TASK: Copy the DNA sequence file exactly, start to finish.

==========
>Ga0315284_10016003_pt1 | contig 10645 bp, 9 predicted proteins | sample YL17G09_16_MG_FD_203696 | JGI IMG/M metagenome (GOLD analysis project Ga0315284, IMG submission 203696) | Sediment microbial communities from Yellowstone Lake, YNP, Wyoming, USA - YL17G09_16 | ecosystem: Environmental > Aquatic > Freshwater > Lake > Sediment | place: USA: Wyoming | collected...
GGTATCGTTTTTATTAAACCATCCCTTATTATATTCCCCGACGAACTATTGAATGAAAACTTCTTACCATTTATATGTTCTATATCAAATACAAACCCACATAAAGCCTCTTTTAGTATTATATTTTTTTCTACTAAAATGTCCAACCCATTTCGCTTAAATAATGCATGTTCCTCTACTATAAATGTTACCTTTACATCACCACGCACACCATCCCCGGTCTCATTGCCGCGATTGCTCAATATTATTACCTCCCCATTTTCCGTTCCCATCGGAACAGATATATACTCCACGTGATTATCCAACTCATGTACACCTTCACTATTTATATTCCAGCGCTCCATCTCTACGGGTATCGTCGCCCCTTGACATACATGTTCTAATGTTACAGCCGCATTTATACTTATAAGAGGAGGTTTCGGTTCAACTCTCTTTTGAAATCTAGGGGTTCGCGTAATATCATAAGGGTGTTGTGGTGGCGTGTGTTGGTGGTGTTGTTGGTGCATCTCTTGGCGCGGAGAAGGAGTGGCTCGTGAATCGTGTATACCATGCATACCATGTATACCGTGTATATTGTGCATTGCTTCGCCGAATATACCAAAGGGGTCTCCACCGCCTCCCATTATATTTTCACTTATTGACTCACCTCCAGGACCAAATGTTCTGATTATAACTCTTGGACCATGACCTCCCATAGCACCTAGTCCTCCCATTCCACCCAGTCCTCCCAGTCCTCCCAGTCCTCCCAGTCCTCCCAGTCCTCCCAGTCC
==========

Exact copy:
>Ga0315284_10016003_pt1 | contig 10645 bp, 9 predicted proteins | sample YL17G09_16_MG_FD_203696 | JGI IMG/M metagenome (GOLD analysis project Ga0315284, IMG submission 203696) | Sediment microbial communities from Yellowstone Lake, YNP, Wyoming, USA - YL17G09_16 | ecosystem: Environmental > Aquatic > Freshwater > Lake > Sediment | place: USA: Wyoming | collected...
GGTATCGTTTTTATTAAACCATCCCTTATTATATTCCCCGACGAACTATTGAATGAAAACTTCTTACCATTTATATGTTCTATATCAAATACAAACCCACATAAAGCCTCTTTTAGTATTATATTTTTTTCTACTAAAATGTCCAACCCATTTCGCTTAAATAATGCATGTTCCTCTACTATAAATGTTACCTTTACATCACCACGCACACCATCCCCGGTCTCATTGCCGCGATTGCTCAATATTATTACCTCCCCATTTTCCGTTCCCATCGGAACAGATATATACTCCACGTGATTATCCAACTCATGTACACCTTCACTATTTATATTCCAGCGCTCCATCTCTACGGGTATCGTCGCCCCTTGACATACATGTTCTAATGTTACAGCCGCATTTATACTTATAAGAGGAGGTTTCGGTTCAACTCTCTTTTGAAATCTAGGGGTTCGCGTAATATCATAAGGGTGTTGTGGTGGCGTGTGTTGGTGGTGTTGTTGGTGCATCTCTTGGCGCGGAGAAGGAGTGGCTCGTGAATCGTGTATACCATGCATACCATGTATACCGTGTATATTGTGCATTGCTTCGCCGAATATACCAAAGGGGTCTCCACCGCCTCCCATTATATTTTCACTTATTGACTCACCTCCAGGACCAAATGTTCTGATTATAACTCTTGGACCATGACCTCCCATAGCACCTAGTCCTCCCATTCCACCCAGTCCTCCCAGTCCTCCCAGTCCTCCCAGTCCTCCCAGTCCTCCCAGTCC